In the House (image 1)

A witty, naughty, insight-packed provocation which never takes its seriousness too seriously.

Trevor Johnston, Time Out London

Screened as part of NZIFF 2013

In the House 2012

Dans la maison

Directed by François Ozon

Fabrice Luchini and Kristin Scott Thomas star in a juicy black comedy-drama by François Ozon. “A witty, naughty, insight-packed provocation which never takes its seriousness too seriously.” — Time Out London

France In French with English subtitles
105 minutes CinemaScope / DCP

Director

Producers

Eric Altmayer
,
Nicolas Altmayer

Screenplay

François Ozon. Freely adapted from the play The Boy in the Last Row by Juan Mayorga

Photography

Jérôme Alméras

Editor

Laure Gardette

Production designer

Arnaud de Moleron

Costume designer

Pascaline Chavanne

Sound

Brigitte Taillandier

Music

Philippe Rombi

With

Fabrice Luchini (Germain)
,
Ernst Umhauer (Claude)
,
Kristin Scott Thomas (Jeanne)
,
Emmanuelle Seigner (Esther)
,
Denis Ménochet (Rapha Sr)
,
Bastien Ughetto (Rapha Jr)
,
Jean-François Balmer (the principal)
,
Yolande Moreau (the twins)
,
Catherine Davenier (Anouk)

Festivals

Toronto, San Sebastián, London 2012

Awards

Best Film, San Sebastián International Film Festival 2012
,
International Critics’ Award, Toronto International Film Festival 2012

Elsewhere

In François Ozon’s juicy black comedy-drama schoolteacher Germain (Fabrice Luchini, as drolly doleful as ever) and art dealer Jeanne (Kristin Scott Thomas, as poised and incisive) play a jaded married couple seduced by the story-telling talents of a precocious young student. Claude (Ernst Umhauer), it transpires, is not only a spellbinding writer, he is also a first-class undercover spy and voyeur. He has inveigled himself into the household of Rapha, a rather gormless schoolmate, in order to furnish himself with narrative material – and indulge his fascination with Rapha’s gorgeous mother (Emmanuelle Seigner). Captivated by the vicarious thrill of it all, the reckless Germain encourages his protégé’s violations of Rapha’s trust to tease out more revealing stories.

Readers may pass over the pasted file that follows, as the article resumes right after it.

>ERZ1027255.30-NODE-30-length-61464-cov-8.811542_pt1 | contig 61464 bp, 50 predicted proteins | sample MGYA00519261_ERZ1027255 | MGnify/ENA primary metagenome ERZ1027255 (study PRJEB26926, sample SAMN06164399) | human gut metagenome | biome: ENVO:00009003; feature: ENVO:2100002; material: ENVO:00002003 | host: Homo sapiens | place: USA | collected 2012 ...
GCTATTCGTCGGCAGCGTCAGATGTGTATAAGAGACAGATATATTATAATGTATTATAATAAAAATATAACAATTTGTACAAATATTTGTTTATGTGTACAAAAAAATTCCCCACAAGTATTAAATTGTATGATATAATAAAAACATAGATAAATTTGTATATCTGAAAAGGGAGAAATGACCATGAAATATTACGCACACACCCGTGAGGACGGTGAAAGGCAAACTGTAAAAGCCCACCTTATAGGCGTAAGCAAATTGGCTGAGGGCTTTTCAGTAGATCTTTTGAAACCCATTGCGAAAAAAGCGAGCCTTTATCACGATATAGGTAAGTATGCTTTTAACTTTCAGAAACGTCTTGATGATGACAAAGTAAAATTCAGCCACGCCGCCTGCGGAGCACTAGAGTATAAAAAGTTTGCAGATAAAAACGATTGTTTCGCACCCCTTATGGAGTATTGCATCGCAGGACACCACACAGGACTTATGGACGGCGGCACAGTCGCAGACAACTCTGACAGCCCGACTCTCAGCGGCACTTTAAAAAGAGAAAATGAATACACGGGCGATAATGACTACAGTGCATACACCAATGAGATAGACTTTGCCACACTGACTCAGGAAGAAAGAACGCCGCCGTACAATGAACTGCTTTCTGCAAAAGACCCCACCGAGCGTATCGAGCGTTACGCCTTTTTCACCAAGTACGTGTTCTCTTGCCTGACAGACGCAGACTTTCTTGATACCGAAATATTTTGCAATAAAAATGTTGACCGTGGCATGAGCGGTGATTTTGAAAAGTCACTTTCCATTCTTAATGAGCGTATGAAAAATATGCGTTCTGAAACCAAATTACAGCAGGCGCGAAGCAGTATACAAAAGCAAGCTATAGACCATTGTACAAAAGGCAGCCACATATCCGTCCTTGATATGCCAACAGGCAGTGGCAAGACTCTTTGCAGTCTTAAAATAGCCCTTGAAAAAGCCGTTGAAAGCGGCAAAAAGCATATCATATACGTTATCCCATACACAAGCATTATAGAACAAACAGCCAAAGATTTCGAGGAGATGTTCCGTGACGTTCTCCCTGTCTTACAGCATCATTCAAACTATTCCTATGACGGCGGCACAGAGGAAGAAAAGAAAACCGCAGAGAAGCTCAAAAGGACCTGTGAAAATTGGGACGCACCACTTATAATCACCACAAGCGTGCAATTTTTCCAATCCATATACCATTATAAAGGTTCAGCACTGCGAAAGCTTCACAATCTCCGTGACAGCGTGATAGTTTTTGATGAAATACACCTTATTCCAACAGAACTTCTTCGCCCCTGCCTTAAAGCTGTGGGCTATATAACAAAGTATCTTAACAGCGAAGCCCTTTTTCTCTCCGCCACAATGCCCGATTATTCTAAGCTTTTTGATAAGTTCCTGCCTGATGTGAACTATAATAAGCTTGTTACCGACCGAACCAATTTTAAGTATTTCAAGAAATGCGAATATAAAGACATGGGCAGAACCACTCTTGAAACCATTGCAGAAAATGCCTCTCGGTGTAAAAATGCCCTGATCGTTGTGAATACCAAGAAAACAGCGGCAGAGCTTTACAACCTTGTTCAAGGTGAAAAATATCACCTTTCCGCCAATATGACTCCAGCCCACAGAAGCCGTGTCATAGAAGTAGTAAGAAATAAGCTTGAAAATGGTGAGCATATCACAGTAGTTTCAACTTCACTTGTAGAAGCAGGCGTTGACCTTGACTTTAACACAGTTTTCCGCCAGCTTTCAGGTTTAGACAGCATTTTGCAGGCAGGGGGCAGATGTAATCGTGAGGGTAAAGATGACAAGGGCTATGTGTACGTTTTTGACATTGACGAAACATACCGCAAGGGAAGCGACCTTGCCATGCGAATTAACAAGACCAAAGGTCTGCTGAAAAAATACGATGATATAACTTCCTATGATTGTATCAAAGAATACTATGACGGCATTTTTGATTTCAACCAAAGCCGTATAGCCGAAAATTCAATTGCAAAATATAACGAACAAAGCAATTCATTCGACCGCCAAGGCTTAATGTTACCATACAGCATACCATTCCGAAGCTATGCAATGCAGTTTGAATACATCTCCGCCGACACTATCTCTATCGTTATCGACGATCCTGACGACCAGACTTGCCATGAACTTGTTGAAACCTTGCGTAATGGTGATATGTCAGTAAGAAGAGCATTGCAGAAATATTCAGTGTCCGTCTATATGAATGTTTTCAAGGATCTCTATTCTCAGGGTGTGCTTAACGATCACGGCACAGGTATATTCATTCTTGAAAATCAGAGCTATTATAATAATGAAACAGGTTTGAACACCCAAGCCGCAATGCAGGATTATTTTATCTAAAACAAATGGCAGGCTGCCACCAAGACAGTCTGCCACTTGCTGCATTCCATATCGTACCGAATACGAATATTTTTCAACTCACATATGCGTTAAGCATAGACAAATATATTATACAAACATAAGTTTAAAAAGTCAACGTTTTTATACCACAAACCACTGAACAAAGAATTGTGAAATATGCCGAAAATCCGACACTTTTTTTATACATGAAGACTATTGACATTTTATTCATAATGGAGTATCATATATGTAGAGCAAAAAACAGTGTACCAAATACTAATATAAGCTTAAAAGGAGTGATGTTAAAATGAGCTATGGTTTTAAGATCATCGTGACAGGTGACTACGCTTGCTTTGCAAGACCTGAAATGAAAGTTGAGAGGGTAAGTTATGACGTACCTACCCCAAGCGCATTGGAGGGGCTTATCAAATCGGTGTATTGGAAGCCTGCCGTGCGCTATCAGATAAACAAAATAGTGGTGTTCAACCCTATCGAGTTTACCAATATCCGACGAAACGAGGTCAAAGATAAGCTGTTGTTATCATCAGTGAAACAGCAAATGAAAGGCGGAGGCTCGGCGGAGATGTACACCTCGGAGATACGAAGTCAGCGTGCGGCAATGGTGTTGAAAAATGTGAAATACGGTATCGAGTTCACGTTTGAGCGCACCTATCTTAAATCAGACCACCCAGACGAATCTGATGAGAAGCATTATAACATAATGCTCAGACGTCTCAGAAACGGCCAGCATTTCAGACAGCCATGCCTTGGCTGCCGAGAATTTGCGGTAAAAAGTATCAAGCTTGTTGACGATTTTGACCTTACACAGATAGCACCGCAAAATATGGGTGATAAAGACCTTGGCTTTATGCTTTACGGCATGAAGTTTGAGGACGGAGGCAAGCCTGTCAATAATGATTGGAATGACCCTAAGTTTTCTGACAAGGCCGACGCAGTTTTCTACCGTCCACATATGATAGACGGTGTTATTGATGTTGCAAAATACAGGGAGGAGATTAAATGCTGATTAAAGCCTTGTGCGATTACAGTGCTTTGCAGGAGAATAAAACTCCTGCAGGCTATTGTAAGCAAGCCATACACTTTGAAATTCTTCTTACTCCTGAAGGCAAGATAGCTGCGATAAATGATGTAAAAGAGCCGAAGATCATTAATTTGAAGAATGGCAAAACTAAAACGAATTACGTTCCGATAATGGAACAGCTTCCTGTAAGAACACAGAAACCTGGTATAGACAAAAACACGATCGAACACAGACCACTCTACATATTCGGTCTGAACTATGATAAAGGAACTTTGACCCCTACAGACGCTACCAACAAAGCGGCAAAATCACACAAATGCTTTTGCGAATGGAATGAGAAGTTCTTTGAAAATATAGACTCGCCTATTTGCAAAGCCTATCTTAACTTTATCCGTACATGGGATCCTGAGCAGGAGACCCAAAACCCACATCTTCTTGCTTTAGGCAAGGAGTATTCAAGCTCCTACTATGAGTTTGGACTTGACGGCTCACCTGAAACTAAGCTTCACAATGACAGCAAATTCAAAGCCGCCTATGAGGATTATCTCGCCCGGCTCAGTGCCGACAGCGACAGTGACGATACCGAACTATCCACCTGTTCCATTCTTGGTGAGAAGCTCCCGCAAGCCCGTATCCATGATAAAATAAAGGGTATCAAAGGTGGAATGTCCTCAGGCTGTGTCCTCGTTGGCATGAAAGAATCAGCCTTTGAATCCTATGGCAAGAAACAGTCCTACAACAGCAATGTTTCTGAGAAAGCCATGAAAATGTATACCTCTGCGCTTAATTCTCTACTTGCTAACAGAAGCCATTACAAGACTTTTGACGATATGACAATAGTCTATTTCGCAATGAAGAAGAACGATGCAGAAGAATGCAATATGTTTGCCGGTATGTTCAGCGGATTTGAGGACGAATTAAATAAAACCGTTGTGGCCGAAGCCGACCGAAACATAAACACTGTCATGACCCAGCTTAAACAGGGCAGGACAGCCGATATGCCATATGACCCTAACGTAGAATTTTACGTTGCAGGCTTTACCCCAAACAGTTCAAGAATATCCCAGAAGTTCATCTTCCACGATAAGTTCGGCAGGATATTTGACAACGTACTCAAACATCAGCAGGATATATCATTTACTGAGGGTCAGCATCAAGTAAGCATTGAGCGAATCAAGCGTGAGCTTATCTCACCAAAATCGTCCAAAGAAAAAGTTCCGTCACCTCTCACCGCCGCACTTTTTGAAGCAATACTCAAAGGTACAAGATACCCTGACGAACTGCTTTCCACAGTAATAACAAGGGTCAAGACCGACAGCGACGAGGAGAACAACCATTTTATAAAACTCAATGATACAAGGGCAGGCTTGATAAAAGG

As the inevitable complications multiply, Ozon offers a mordant take on the amorality and unreliability of the author, himself included. He layers the tales and the telling of them so that we’re never entirely sure what’s actually happening chez Rapha, and what Claude is making up to entice Germain and Jeanne (for whom the stories have become a titillating bedtime serial). Freely adapted by Ozon from Spanish playwright Juan Mayorga’s The Boy in the Last Row, this is a much more finely tuned vehicle than his recent Potiche, perfectly cast and very deftly delivered.

“It seems not just against the odds but against the laws of nature that a film as bookish, as suburban, and as self-consciously clever as In the House should also be such fun.” — Anthony Lane, New Yorker